- Women who are athletes may be more susceptible to certain nutrient deficiencies (such as iron, calcium, and vitamin D) than men, according to research.
- This may be because female athletes are more likely to be restrictive with their eating, which can lead to greater risk for deficiencies.
- If you’re not sure you’re on the right track, it can help to talk with a dietitian who specializes in sports performance. Or, when it comes to your diet, focus on getting more nutrients rather than fewer calories.
If you’re a woman and you’ve been struggling with more injuries or slower numbers lately, it may not be your training regimen that’s the problem. According to recent research in the journal Archivos Latinoamericanos de Nutrición (Latin American Archives of Nutrition), you may want to give your meals and snacks a closer look.
Researchers reviewed 42 studies that assessed the effect of deficits on calories, protein, minerals, and vitamins on performance. They found that female athletes were much more susceptible to iron, calcium, and vitamin D deficiencies than their male counterparts. These athletes also need to be aware of a greater need for magnesium, folic acid, and vitamin B12, the researchers added.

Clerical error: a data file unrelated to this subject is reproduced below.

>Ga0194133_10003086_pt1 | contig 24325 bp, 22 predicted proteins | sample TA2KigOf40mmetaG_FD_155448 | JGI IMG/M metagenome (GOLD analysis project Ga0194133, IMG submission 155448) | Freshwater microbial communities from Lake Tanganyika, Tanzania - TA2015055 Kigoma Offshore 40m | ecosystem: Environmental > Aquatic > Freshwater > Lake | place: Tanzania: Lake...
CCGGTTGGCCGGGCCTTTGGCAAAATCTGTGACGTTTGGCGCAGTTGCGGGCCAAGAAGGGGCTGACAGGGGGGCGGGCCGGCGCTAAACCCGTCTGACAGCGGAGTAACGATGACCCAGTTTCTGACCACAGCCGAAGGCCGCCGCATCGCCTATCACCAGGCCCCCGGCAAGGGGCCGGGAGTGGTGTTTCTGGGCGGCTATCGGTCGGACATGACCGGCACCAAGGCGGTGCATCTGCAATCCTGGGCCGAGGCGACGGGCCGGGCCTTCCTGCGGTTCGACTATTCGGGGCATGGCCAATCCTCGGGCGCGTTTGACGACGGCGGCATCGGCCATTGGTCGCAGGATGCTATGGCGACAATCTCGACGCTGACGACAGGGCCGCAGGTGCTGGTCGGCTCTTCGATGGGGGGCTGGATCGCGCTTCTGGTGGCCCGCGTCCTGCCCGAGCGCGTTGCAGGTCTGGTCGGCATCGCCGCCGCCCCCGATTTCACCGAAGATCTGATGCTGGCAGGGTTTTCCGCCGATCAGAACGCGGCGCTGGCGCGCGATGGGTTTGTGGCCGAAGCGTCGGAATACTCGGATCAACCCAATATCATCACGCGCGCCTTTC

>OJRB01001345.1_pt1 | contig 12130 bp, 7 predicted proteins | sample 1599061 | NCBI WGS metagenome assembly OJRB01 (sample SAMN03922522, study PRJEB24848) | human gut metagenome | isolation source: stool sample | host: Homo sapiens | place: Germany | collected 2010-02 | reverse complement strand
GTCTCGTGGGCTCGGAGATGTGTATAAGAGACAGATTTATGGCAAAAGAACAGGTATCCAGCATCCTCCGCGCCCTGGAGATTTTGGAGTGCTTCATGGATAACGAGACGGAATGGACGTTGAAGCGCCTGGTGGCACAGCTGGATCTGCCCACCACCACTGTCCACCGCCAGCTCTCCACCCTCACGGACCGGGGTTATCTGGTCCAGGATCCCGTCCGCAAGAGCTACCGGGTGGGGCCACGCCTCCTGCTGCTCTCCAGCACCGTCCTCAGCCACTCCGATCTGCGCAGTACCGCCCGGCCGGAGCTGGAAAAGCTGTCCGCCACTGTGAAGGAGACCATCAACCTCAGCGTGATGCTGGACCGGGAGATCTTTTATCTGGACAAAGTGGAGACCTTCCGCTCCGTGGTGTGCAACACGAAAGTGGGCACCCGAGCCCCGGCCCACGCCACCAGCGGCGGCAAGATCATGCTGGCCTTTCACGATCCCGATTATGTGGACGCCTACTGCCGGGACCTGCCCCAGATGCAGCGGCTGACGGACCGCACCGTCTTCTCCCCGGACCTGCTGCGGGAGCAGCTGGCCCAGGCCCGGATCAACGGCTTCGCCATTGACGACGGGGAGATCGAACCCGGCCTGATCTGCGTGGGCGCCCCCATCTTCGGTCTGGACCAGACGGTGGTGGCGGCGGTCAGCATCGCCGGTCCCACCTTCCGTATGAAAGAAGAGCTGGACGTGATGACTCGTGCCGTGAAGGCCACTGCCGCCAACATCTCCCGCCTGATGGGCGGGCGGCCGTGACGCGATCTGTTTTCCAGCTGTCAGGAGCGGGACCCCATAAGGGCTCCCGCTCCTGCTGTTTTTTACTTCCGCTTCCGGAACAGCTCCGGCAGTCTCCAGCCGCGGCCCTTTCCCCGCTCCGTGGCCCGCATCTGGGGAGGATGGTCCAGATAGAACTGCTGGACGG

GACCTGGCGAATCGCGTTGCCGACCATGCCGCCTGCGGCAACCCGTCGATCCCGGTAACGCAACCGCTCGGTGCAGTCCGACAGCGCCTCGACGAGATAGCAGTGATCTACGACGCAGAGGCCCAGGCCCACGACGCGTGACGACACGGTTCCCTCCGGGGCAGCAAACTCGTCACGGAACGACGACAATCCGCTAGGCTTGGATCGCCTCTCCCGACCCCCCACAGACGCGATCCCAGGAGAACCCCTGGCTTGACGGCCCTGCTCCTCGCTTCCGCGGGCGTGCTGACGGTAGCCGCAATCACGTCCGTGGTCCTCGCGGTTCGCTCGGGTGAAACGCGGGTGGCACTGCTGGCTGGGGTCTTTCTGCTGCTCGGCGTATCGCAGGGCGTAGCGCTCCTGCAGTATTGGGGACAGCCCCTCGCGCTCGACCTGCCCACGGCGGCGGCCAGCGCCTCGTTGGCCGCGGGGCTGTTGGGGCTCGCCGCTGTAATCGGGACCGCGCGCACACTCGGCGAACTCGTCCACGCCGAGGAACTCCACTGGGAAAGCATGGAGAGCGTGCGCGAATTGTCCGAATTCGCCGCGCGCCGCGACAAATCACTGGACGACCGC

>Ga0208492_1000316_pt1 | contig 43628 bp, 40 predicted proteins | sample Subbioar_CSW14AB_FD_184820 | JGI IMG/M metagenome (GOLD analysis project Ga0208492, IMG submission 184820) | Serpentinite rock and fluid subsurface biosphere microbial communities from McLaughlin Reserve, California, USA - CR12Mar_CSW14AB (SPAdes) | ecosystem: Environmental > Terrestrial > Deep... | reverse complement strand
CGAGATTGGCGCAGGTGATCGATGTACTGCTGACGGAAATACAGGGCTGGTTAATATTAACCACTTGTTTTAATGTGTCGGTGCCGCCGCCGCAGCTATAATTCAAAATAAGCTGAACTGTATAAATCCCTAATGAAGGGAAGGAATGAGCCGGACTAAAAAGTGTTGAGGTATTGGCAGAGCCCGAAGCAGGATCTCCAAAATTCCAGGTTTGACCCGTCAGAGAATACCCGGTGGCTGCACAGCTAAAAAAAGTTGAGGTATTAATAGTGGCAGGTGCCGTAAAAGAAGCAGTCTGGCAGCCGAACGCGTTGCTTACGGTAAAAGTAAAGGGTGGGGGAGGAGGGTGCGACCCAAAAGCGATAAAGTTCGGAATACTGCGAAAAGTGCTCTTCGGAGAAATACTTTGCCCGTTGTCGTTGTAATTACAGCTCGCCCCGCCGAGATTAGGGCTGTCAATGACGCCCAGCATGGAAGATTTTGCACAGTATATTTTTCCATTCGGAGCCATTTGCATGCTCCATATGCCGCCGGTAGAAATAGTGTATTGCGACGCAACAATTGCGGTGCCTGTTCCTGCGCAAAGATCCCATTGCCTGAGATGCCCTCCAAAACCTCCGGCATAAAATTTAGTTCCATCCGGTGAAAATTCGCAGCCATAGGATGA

They concluded that these common deficiencies may play a significant role in what’s been called Female Athlete Triad syndrome, which is comprised of osteoporosis, amenorrhea (an abnormal absence of menstruation), and low energy availability. The researchers noted that this combination is often derived from inadequate nutrition, but many physicians and even coaches may not be aware of that.
Female athletes are more likely to be restrictive with their eating, which can lead to greater risk for deficiencies, according to dietitian Kara Hoerr, R.D.N., who provides nutrition coaching for athletes. She told Runner’s World that athletes have increased caloric and nutrient needs, but women commonly cut back on calories right when they should be adding more instead.
This is increasingly seen with men as well, which is why Female Athlete Triad syndrome is now called Relative Energy Deficiency in Sport (RED-S). RED-S is a more comprehensive and inclusive term that implies insufficient energy intake compared to the energy you need. (To get a RED-S diagnosis, you’ll need to get a blood test and bone scan, as we’ve previously reported.)
Another concern is what female athletes are eating, Hoerr added.
“They may follow diets that are high in protein but neglect other essential foods, like grains, which provide the preferred energy source for muscles,” she said. “This leads to an imbalance of one food group that dominates over the others. If this continues, too much protein in your diet can result in dehydration, constipation, and even potential damage to organs.”
“Getting faster and better at your sport often means making sure you have enough calories and nutrients to fuel yourself,” she said.
If you’re not sure you’re on the right track, it can help to talk with a dietitian who specializes in sports performance. Or, set a goal to get more nutrients rather than fewer calories in your diet.